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Can black hole be used in hardish science story?

  1. Nov 24, 2014 #1
    After reading:
    I wondered about the following thing - is it possible to make a story in which there is a place for a habitable planet and a black hole? (I mean, I have one idea, but it does not end up well... ;) )

    I see one additional limitation: the black hole was created in a supernova, so it would have not only exterminated nearby life, but also evaporated nearby planets. Any planet had to be formed later.

    Black hole as far away accretion disk, which is barely visible on the sky? Boring... Any cool idea?
     
  2. jcsd
  3. Nov 24, 2014 #2

    Simon Bridge

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    Planet orbits a bh+star binary.
     
  4. Nov 25, 2014 #3
    That's what I know, I more wondered what interesting stuff the black hole could provide when it's in safe distance.
     
  5. Nov 25, 2014 #4
    To my knowledge, the larger the black hole, the lower the tidal forces will be near the event horizon, so for a sufficiently large black hole, all of that should be possible. I haven't run any numbers though...
     
  6. Nov 25, 2014 #5

    Simon Bridge

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    Yep... look up super-massive black hole.
     
  7. Nov 28, 2014 #6

    DHF

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    but there is a distinct problem with having a habitable planet around a blackhole, mainly the fact that there would be no sunlight and therefore highly unlikely to have life.
     
  8. Nov 28, 2014 #7

    Simon Bridge

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    The bh could have a non-black companion as mentioned above.
    The accretion disk would probably be an issue, and life would need to be able to handle the radiation.
     
  9. Nov 29, 2014 #8
    That at least seems for me feasible:

    Assuming that you have an equivalent of 10 km of Earth atmosphere, at the surface you should have:

    10 000/150 = 66,(6) halving of amount of radiation.

    So the surface goes 1/(1.17*10^20) of the radiation that was in the space. (Good enough or not?)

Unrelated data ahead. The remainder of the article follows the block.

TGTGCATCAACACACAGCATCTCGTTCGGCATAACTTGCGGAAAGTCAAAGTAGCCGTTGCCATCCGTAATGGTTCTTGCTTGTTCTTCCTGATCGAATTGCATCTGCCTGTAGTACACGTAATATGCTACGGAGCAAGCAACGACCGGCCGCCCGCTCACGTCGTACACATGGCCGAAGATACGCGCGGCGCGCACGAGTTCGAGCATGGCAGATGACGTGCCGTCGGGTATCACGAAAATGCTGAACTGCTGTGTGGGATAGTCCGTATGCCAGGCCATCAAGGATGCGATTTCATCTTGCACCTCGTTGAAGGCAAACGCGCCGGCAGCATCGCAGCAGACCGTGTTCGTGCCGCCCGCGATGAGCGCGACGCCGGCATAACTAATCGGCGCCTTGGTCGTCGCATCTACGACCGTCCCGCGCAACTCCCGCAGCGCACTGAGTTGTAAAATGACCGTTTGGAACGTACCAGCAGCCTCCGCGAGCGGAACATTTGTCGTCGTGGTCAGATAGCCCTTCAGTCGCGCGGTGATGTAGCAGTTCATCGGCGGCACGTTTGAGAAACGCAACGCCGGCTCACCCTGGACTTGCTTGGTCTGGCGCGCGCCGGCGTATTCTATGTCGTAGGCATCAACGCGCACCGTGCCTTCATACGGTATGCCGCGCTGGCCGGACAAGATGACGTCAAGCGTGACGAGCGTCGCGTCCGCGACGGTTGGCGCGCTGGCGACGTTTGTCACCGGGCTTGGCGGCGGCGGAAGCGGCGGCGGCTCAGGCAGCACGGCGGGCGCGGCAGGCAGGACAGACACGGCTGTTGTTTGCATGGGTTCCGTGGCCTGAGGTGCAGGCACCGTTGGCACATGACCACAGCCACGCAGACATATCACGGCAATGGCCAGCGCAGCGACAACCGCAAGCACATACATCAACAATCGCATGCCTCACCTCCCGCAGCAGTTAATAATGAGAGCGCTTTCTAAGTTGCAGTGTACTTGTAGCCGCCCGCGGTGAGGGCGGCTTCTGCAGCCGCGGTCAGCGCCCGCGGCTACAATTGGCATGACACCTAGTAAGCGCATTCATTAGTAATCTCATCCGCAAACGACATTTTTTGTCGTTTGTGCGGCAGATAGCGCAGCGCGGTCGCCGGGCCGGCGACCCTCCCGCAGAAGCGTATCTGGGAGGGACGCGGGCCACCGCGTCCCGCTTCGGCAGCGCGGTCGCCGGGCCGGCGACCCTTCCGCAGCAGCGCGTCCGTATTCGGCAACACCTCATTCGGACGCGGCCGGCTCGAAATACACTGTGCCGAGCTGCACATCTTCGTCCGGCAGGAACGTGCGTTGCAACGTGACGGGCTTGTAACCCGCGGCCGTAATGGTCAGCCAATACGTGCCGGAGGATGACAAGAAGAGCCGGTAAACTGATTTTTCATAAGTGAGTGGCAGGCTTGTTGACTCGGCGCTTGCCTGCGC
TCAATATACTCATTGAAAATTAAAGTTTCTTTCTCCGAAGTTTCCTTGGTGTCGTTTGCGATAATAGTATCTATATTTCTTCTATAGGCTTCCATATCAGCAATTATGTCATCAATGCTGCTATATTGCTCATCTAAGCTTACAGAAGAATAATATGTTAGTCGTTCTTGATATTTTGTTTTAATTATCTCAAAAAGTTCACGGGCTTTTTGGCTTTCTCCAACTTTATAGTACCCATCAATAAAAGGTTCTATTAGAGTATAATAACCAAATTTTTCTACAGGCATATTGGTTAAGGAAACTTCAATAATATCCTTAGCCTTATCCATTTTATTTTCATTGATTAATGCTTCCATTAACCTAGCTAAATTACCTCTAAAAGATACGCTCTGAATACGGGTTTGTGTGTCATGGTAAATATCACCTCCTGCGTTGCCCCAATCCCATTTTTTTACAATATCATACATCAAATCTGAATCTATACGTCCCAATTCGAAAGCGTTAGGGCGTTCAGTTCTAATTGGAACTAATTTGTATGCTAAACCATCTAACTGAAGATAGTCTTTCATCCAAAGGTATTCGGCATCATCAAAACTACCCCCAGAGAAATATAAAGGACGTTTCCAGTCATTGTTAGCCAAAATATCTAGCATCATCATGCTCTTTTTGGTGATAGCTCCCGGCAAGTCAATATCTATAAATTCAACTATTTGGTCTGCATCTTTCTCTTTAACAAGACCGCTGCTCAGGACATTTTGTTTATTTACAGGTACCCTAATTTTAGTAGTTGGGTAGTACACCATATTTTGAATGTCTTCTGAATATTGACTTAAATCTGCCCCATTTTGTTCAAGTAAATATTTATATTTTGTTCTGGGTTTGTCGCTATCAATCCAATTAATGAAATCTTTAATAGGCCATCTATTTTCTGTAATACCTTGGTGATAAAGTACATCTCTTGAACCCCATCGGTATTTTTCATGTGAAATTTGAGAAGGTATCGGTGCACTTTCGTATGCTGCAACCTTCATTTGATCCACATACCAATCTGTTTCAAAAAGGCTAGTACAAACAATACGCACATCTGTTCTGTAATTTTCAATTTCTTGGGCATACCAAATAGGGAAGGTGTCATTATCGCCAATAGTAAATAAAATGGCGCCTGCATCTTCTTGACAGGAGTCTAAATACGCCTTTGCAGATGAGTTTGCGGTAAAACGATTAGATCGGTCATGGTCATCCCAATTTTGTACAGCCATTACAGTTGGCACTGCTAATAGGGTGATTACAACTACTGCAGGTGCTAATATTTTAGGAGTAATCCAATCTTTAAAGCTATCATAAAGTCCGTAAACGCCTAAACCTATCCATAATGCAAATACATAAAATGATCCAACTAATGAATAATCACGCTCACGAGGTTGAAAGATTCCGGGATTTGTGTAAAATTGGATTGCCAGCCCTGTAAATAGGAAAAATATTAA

http://en.wikipedia.org/wiki/Radiation_protection#Shielding

    Seems that the ozone layer would be massacred but the surface should be mostly intact. Yes, aquatic life or life very good ad shielding from UV.

    The part that's tricky to me:
    -how to put here any numbers (how far shall I place the black hole, to be both interesting and not outright lethal)
    -it's not a stable main sequence star, but a black hole that produces light only during "feeding". Can I make it more or less stable? Or maybe the only realistic way is - whenever it devours another star then on the planet there is another mass extinction phase? While in hundred million mean time it is dormant, and can be only traced through gravitational lensing or its gravitational interaction with nearby stars?
     
  10. Nov 29, 2014 #9

    Simon Bridge

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    You may want to look at Cygnus X1 for the srt of numbers to expect.
    Youd want a more separated binary with a cooler star, but you dont want to rely on "feeding" for light.
    A habitable planet would have to orbit well out of the accretion disk, and avoid the jets.
    For gravitational effects... anything noticeable would probably be fatal as well.
     
  11. Dec 2, 2014 #10

    DHF

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    so I am curious. If we are talking about a Binary system with a cooler star and a black hole, The planet in question would have to be a considerable distance from the black hole to avoid the extreme gravity and radiation, would the light from the star be enough to benefit the planet at all considering the distance?
     
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